‘…part spot-on Detroit travelogue, part pop culture satire and part fish eternally out-of-water anxiety exercise. Somehow it’s all very entertaining and weird and fitting, with Detroit looking like a place any vampire would be happy to be.”–Tom Long, The Detroit News (contemporaneous)

CAPSULE: BLANK CITY (2010)

DIRECTED BY: Celine Danhier

FEATURING: Amos Poe, Jim Jarmusch, Steve Buscemi, Lydia Lunch, Nick Zedd, Richard Kern, ,

PLOT: This documentary examines the “No Wave” and “Cinema of Transgression” film

Still from Blank City (2010)

movements and their connections to performance art and punk rock in New York City circa 1977-1985.

WHY IT WON’T MAKE THE LIST: It’s purely a supplemental feature for your weird movie education, giving background information on a significant underground DIY film movement.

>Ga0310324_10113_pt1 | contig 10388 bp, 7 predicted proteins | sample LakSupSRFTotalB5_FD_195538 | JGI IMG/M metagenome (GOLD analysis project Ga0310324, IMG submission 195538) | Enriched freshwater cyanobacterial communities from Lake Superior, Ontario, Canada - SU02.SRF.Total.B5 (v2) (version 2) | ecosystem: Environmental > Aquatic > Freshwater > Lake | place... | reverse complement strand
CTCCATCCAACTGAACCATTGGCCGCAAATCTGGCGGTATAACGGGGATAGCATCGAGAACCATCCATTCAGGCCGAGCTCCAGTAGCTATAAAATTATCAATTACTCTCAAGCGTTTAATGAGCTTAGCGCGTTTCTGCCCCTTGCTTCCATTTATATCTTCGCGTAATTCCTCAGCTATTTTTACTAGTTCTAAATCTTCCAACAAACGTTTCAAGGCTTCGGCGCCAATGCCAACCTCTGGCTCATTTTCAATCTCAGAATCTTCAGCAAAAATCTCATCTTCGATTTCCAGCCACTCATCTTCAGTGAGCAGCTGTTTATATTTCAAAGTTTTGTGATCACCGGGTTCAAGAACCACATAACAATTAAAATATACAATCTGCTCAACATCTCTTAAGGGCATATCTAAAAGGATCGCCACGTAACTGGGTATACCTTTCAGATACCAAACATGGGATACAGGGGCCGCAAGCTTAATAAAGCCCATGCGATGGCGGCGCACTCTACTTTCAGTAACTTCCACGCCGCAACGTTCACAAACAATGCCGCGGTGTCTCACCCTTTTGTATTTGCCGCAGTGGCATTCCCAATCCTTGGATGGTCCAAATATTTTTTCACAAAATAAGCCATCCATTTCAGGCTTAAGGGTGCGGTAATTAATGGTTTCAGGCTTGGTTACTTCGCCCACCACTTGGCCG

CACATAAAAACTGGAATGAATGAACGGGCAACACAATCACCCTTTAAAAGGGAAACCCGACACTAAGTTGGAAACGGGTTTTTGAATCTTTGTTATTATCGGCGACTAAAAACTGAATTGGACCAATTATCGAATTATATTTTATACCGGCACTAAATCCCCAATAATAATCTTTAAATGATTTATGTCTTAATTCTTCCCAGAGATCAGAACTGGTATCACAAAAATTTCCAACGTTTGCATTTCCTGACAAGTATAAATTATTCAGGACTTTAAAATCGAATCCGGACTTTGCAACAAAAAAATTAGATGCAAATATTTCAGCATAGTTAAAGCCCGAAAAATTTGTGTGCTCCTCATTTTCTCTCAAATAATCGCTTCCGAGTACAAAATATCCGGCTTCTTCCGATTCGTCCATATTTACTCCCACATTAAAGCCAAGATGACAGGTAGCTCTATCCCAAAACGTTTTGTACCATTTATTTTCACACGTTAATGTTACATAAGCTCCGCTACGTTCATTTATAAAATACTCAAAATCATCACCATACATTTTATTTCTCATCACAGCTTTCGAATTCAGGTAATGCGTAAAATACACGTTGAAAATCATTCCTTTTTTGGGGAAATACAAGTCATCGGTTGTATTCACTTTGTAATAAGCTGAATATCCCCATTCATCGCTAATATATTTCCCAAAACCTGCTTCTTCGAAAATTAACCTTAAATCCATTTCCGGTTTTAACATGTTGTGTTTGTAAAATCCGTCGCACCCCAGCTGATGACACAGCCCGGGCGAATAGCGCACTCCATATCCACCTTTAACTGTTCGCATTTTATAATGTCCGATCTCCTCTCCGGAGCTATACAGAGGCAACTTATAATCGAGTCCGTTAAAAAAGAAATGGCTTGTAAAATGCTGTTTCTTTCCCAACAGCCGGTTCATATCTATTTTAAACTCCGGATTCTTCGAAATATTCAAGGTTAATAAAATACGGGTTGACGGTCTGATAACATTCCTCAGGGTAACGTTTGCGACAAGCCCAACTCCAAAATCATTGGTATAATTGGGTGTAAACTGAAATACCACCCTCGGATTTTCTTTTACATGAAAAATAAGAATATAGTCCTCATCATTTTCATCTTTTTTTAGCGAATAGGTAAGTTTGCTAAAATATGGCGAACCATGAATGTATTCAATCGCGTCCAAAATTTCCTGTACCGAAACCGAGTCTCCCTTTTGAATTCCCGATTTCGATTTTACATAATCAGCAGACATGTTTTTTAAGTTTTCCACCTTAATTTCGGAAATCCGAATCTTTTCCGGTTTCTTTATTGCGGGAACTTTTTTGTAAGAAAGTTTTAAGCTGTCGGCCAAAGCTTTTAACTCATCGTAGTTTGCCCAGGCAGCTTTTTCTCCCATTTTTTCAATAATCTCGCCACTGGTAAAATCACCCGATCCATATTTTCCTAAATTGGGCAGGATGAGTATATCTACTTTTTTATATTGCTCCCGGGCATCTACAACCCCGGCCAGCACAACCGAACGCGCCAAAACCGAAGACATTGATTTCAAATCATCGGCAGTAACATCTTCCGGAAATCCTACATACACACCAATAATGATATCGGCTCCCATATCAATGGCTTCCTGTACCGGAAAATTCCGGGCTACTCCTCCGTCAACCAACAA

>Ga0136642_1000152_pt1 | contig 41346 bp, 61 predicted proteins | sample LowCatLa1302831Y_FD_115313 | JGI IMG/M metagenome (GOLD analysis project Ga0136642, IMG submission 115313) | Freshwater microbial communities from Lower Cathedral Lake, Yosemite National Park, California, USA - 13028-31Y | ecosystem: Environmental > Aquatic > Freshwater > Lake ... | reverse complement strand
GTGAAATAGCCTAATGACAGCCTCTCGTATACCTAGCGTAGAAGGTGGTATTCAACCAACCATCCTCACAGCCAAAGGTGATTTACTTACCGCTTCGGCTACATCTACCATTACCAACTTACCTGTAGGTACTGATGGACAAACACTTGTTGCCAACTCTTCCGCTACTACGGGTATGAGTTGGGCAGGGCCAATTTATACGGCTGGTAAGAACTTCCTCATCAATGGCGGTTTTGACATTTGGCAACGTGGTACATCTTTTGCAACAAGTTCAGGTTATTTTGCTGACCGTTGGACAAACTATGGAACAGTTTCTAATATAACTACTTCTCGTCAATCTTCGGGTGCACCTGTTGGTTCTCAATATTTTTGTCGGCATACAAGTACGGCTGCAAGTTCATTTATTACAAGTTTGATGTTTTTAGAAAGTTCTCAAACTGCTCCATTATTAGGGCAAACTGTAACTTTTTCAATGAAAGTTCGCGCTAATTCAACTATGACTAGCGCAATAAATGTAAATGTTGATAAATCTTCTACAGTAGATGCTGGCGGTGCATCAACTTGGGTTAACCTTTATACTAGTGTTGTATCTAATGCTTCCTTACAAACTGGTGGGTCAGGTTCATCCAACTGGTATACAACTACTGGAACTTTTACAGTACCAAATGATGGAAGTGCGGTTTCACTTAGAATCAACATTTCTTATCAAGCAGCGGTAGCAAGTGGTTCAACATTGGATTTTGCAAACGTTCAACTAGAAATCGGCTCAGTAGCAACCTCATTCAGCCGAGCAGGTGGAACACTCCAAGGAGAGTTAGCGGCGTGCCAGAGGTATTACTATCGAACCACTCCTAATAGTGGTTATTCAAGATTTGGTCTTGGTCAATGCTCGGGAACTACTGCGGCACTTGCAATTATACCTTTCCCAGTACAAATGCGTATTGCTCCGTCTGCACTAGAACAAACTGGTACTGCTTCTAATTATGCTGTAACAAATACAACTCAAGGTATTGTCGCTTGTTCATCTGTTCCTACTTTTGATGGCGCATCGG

COMMENTS: “It felt like our lives were movies,” says Debbie Harry early on in Blank City. “It was very cinematic.” Perhaps this explains Celine Danhier’s choice, which earned her criticism in some quarters, to place the focus more on the filmmakers than the films in this documentary. Based on the No Wave film clips which illustrate the story, this was the correct angle to take on the material. Most of the “greatest hits” Super-8 highlights consist of grungy hipsters smoking cigarettes in grainy black and white, or walking around dirty East Village streets in washed-out, home-movie color. By contrast, the Bohemian lifestyle the filmmakers fondly recall—sharing $50 apartments in burnt out tenements with cockroaches, shooting on the street on the spur of the moment whenever they could assemble a crew, sneaking into locations to film without permission or permits, and heading off to CBGB’s after a hard day of scraping together footage to drink and dance the night away while a pre-fame Blondie or Television played on stage—is a lot more interesting. The No Wave scene flourished during New York City’s downbeat phase, when the burg was deep in debt, full of abandoned buildings, and riddled by crime and heroin abuse (basically, the New York of Midnight Cowboy and Taxi Driver). The city in the late Seventies was nasty and dangerous, but for nouveau-beatnik types it offered cheap rent, cheaper Super-8 film stock, and the company of like-minded free spirits. Although it grew out of the ashes of the previous New York avant-garde exemplified by and Jack (Flaming Creatures) Smith, movement godfather Amos Poe explains that this wave rebelled against the Continue reading CAPSULE: BLANK CITY (2010)